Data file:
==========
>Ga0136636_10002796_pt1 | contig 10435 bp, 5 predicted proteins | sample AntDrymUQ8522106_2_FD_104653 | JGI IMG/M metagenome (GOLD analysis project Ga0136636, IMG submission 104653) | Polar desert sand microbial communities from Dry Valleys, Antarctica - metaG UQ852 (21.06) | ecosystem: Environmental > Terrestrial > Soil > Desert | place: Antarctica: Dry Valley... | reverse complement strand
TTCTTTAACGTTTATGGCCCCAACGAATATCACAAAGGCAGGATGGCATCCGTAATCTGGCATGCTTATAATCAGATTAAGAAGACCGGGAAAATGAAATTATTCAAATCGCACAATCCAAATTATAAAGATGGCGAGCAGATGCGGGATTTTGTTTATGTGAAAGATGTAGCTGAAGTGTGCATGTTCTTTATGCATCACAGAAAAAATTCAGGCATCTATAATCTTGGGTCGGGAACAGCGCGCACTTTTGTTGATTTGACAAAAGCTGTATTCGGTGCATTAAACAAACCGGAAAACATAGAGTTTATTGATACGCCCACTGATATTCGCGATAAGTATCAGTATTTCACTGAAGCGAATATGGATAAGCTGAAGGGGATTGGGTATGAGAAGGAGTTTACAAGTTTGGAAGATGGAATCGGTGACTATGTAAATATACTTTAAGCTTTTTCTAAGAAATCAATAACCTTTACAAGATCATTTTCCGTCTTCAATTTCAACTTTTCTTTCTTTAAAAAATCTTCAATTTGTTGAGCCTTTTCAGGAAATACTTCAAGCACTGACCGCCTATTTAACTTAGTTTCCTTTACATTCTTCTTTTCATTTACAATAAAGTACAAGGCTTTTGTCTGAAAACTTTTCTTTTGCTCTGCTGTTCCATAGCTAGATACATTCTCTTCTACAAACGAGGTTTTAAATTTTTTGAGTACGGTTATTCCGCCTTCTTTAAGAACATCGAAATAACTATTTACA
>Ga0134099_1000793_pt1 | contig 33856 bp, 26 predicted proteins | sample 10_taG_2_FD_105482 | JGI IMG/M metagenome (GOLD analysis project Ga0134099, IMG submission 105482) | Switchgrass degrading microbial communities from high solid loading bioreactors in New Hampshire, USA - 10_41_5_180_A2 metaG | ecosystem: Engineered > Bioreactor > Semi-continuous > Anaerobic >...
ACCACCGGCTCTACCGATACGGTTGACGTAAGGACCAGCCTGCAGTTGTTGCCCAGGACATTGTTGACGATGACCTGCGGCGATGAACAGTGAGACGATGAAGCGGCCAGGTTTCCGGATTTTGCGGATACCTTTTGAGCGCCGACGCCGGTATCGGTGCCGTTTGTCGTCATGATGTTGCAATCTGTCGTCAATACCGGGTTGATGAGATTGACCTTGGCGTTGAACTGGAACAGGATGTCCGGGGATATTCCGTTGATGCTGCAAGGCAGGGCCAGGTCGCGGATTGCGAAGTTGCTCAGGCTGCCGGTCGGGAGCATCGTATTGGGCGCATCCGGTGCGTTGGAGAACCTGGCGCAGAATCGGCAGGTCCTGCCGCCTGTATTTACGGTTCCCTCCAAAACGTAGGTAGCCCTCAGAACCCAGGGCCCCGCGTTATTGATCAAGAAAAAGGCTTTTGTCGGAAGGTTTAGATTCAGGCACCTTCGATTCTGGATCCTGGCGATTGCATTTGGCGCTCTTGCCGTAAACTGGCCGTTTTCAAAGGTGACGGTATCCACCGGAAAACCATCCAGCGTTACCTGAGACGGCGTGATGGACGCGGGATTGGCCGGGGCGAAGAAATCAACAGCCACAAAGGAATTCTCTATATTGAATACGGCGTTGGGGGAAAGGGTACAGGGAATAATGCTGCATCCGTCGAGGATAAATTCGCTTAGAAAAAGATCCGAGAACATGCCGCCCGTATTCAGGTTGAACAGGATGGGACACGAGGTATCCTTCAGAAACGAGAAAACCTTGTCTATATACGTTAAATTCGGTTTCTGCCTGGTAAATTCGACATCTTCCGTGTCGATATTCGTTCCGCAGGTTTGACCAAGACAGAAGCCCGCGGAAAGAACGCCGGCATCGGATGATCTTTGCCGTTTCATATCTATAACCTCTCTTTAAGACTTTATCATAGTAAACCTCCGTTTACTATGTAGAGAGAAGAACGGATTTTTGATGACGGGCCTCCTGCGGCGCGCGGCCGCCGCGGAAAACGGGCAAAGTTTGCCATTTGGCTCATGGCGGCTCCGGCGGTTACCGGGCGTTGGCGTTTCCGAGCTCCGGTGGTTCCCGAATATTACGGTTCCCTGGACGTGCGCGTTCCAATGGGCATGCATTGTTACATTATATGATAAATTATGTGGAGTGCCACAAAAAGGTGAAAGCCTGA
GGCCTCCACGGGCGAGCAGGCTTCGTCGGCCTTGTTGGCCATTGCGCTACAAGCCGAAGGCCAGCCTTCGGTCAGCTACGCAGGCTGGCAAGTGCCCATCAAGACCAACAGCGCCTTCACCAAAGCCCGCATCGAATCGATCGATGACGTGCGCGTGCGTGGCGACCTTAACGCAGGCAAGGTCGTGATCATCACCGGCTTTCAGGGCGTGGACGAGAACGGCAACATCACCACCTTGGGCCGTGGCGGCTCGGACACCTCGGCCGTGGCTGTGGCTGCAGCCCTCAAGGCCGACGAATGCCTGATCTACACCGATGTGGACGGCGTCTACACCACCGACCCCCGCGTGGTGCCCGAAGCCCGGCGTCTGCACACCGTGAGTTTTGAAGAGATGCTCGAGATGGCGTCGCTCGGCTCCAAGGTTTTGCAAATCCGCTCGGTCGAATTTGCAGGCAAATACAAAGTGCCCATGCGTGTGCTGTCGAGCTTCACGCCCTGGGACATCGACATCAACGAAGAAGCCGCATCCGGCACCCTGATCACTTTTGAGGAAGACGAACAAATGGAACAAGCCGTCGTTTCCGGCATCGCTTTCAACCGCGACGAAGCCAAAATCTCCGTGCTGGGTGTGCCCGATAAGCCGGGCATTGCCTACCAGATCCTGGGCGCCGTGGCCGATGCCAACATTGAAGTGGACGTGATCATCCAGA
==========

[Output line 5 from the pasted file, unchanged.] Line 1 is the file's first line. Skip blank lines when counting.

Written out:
GGCCTCCACGGGCGAGCAGGCTTCGTCGGCCTTGTTGGCCATTGCGCTACAAGCCGAAGGCCAGCCTTCGGTCAGCTACGCAGGCTGGCAAGTGCCCATCAAGACCAACAGCGCCTTCACCAAAGCCCGCATCGAATCGATCGATGACGTGCGCGTGCGTGGCGACCTTAACGCAGGCAAGGTCGTGATCATCACCGGCTTTCAGGGCGTGGACGAGAACGGCAACATCACCACCTTGGGCCGTGGCGGCTCGGACACCTCGGCCGTGGCTGTGGCTGCAGCCCTCAAGGCCGACGAATGCCTGATCTACACCGATGTGGACGGCGTCTACACCACCGACCCCCGCGTGGTGCCCGAAGCCCGGCGTCTGCACACCGTGAGTTTTGAAGAGATGCTCGAGATGGCGTCGCTCGGCTCCAAGGTTTTGCAAATCCGCTCGGTCGAATTTGCAGGCAAATACAAAGTGCCCATGCGTGTGCTGTCGAGCTTCACGCCCTGGGACATCGACATCAACGAAGAAGCCGCATCCGGCACCCTGATCACTTTTGAGGAAGACGAACAAATGGAACAAGCCGTCGTTTCCGGCATCGCTTTCAACCGCGACGAAGCCAAAATCTCCGTGCTGGGTGTGCCCGATAAGCCGGGCATTGCCTACCAGATCCTGGGCGCCGTGGCCGATGCCAACATTGAAGTGGACGTGATCATCCAGA